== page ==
Evanoff: Downtown building boom could surpass $2.9B
New investment in Downtown Memphis real estate could surpass $2.9 billion over the next few years if all the plans proceed.
It would add up to the largest investment boom Downtown since the center city commercial district emptied out following the 1968 assassination of Martin Luther King Jr.
Over the last decade, investors have pushed back at Downtown blight one building at a time. The new wave promises something larger. Each project would energize a wider swath than the block the building stands on.
Six significant deals are on the books including One Beale, the on-again, off-again real estate development first outlined 15 years ago.
On Tuesday morning, officials of Memphis-based Carlisle Corp. announced One Beale’s first phase will proceed. Carlisle would redevelop the former Ellis Machine Shop, a historic site at 245 South Front, leading the way for an upscale hotel and luxury apartments.
Since the One Beale idea first surfaced, other real estate investors have stepped in, spending more than $500 million in total.
They’ve renovated old warehouses, the shuttered Chisca hotel, the closed 19th century Tennessee Brewery and turned old retail stores into fresh condo and apartment developments.
Taken together, all the projects brought new life to a forlorn end of the old center city; particularly along Main south of Beale near the Central Station railroad terminal. Central stands two blocks from MLK's assassination site at the Lorraine Motel.
While these projects have spruced up old buildings, few of the real estate deals have been transformational like the Lorraine’s redevelopment in 1991 into the National Civil Rights Museum. It brought in tourists and paved the way for new restaurants and nightlife.
For the first time in a century, the old center city became a desirable living area for well-to-do baby boomers and men and women in their 20s and 30s. That, in turn, spurred the $55 million renovation now underway of Central Station's office tower into a boutique hotel.
Now a string of similarly transformational projects is on the books. Most of them tie into the city's science and medicine industry or the growing tourism and hospitality sector.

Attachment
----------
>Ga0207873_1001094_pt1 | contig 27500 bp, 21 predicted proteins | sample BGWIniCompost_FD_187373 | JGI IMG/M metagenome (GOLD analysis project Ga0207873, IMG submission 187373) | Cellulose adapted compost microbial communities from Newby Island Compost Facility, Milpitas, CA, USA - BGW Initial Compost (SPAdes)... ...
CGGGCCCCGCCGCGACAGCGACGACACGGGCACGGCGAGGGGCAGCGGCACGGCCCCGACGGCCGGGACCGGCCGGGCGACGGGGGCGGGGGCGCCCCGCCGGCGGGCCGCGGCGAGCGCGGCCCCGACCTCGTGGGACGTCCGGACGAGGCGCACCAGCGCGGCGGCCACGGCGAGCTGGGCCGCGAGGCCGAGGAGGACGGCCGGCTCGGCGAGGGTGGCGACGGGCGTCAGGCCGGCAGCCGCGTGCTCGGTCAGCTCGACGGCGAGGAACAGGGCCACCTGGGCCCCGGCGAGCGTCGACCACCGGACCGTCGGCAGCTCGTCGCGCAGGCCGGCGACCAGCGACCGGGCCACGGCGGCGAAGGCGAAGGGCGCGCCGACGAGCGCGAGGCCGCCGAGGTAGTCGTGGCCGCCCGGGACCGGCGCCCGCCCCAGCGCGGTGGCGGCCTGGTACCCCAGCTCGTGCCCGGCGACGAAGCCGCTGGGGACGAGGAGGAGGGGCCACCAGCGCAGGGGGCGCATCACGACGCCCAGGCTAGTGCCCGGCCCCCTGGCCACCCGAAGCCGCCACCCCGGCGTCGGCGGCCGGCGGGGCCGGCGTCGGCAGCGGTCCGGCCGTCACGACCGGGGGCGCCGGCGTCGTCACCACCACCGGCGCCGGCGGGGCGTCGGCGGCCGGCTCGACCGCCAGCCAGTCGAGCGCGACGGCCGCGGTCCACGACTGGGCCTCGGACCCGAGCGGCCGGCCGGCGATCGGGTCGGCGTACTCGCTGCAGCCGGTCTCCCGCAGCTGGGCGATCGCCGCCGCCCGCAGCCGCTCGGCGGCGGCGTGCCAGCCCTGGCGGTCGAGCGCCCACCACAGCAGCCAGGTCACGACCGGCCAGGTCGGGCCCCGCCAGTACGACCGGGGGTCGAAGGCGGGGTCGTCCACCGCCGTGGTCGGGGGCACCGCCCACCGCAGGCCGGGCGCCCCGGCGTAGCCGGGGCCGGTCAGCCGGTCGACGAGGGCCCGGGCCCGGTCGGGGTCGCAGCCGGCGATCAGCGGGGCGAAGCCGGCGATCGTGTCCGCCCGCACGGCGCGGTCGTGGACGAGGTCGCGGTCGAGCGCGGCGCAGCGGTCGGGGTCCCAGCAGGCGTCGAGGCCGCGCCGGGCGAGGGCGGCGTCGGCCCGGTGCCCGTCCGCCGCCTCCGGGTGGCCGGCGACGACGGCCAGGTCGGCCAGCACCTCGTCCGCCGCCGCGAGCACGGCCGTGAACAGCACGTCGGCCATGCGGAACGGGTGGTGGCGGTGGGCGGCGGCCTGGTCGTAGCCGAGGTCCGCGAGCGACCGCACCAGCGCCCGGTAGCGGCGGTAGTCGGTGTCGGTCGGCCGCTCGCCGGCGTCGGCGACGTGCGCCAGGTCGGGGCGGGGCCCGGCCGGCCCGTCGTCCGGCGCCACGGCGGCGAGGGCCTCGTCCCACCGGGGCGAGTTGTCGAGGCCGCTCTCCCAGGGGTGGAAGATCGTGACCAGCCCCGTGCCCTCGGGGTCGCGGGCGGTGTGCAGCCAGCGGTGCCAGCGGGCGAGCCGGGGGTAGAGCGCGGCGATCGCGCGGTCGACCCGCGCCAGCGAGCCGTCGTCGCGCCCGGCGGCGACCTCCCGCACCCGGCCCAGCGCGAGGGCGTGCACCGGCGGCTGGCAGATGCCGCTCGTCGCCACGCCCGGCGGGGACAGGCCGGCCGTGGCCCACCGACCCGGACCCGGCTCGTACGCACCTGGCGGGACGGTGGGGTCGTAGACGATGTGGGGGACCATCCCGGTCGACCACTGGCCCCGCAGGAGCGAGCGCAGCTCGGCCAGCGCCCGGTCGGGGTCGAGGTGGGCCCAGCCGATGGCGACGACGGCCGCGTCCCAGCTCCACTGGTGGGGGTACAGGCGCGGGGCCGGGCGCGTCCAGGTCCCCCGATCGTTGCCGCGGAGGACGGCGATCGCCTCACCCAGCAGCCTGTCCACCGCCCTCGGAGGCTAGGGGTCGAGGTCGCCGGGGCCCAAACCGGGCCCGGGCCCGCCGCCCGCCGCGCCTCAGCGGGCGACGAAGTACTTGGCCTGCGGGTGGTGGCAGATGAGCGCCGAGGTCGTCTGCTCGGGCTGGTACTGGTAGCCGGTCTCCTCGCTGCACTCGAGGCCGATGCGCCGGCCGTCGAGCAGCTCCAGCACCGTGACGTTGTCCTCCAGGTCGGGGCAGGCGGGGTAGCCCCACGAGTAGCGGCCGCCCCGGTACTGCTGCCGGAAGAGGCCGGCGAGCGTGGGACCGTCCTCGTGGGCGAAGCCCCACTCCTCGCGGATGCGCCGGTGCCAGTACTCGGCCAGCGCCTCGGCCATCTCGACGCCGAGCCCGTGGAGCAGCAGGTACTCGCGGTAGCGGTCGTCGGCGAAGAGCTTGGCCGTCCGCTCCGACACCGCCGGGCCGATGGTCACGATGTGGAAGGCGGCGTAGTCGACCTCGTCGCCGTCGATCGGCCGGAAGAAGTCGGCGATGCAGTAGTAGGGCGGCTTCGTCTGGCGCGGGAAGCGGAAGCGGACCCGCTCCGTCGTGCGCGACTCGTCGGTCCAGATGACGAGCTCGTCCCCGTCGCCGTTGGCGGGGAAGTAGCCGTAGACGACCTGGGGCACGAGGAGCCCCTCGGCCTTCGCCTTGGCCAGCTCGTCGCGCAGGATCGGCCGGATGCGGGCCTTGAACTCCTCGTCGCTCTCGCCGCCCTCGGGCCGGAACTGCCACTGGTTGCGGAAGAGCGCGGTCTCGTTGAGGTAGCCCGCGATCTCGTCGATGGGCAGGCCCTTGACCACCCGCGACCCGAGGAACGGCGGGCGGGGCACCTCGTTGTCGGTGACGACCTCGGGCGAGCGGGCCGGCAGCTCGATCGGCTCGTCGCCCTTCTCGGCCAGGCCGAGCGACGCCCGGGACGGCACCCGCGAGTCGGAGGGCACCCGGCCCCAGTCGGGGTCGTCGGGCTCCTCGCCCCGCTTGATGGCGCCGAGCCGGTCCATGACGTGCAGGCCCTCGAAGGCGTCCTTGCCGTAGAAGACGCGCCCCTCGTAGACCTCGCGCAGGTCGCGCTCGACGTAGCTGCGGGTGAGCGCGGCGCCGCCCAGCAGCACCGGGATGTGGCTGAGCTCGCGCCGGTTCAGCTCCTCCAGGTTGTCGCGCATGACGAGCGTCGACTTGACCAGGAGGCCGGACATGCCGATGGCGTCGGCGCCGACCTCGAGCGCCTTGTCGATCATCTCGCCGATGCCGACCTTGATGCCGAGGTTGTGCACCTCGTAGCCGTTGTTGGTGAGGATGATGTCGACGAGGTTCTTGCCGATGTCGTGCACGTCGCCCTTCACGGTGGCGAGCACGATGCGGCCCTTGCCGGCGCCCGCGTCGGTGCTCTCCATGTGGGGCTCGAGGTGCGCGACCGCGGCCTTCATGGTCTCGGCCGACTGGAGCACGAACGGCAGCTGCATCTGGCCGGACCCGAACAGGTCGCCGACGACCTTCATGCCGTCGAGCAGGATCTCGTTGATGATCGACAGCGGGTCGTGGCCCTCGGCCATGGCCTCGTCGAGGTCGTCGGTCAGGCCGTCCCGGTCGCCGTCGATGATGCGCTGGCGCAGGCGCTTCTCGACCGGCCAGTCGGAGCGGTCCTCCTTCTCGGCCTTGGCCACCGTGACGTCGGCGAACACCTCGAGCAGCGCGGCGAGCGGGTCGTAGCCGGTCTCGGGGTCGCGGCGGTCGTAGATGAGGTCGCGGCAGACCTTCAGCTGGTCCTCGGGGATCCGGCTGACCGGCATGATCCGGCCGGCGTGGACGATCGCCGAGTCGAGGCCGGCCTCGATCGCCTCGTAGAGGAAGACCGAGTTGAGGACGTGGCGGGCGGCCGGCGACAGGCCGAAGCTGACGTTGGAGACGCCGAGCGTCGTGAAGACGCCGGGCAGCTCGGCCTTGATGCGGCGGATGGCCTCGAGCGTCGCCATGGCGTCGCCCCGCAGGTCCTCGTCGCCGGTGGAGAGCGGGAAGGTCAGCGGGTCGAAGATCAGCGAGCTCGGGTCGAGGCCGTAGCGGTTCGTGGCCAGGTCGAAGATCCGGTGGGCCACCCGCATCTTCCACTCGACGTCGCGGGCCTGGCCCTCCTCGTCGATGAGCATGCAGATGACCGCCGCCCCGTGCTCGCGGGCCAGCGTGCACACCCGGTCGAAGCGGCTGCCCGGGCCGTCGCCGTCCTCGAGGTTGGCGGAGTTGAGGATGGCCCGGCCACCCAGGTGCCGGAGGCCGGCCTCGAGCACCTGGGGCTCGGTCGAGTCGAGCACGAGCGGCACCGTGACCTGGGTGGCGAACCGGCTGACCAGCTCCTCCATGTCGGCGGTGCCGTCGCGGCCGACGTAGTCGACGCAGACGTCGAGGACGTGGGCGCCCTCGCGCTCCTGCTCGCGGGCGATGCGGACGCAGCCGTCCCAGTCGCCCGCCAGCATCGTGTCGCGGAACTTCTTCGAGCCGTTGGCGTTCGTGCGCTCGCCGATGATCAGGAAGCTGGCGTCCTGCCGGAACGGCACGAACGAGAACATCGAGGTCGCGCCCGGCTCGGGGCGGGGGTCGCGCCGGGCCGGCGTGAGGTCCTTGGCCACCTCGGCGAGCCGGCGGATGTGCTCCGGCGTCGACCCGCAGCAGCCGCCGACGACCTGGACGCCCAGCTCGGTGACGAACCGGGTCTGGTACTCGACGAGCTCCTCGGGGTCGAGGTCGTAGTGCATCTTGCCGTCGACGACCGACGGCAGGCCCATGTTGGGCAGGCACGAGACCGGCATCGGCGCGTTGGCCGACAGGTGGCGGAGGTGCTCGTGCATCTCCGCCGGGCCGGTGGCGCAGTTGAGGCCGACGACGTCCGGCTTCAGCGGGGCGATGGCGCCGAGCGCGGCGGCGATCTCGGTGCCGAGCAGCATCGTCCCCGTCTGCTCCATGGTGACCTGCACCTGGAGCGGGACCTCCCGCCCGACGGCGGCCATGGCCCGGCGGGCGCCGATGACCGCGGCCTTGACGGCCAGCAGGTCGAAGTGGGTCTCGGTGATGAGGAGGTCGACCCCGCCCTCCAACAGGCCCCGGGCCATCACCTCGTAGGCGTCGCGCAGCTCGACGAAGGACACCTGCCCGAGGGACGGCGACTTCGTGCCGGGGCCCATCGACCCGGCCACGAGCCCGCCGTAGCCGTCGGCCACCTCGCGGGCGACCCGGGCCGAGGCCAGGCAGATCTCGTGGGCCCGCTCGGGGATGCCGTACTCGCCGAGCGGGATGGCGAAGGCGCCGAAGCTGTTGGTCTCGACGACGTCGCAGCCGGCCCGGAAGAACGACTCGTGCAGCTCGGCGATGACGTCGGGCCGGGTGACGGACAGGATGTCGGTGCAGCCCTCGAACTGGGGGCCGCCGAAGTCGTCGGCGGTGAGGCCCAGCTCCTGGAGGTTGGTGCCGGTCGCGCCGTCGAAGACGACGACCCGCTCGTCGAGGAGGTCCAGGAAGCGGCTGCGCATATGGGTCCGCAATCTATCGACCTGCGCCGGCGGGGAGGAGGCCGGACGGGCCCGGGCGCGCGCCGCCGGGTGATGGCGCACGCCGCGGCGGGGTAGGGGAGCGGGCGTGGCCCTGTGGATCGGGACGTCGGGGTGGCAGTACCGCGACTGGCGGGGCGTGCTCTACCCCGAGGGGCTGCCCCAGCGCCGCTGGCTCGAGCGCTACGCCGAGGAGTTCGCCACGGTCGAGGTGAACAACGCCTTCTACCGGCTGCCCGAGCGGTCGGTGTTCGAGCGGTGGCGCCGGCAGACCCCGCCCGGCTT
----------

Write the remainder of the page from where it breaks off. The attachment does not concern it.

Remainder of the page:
Here’s a look:
While plans for a 30-story tower have been shelved, One Beale backer Carlisle Corp. estimates the investment will range between $60 million and $100 million. One Beale would encompass 5.5 acres.
Brooks Museum of Art
Brooks' proposed move would relocate the museum to the site of the Front Street fire station. This would bring a fresh inflow of tourists. Proposed pricetag: $110 million. It could mesh with other talks of putting an aquarium on nearby Mud Island.
100 North Main
New York developers plan a convention hotel, apartments, restaurants and offices on the site of 100 North Main. The investment could near an estimated $1 billion and cover three acres.
Memphis Cook Convention Center
The new hotel would support Memphis Cook and its $175 million renovation. Both the hotel and the renovated Cook are intended to draw more and larger conventions.
Wonder Bread Bakery
The $73 million project would bring apartments, restaurants and a museum to a former bread factory near the Memphis Medical District, where officials have provided incentives to encourage employees to relocate near the hospitals and schools. While new residents in the Wonder Bread area technically would not live in the center city, 100 North Main is visible a few blocks away and accessible by trolley, bus and sidewalk.
St. Jude Children’s Research Hospital is beginning the widely reported $1.2 billion expansion of its campus into Downtown's old Pinch District near Memphis Cook.
Besides this slate of proposed projects, the $250 million South City residential project is under way on the south edge of Downtown, along with the $16 million renovation of the Hickman office building. A $6.2 million renovation has been completed on the landmark Universal Life building.
In the past, major buildings have gone up, such as the First Tennessee Bank tower in the 1960s. But there has never been this volume of ambitious real estate investments.
Add it all up, and Downtown is on the edge of a significant transformation.
Ted Evanoff, business columnist of The Commercial Appeal, can be reached at firstname.lastname@example.org and (901) 529-2292.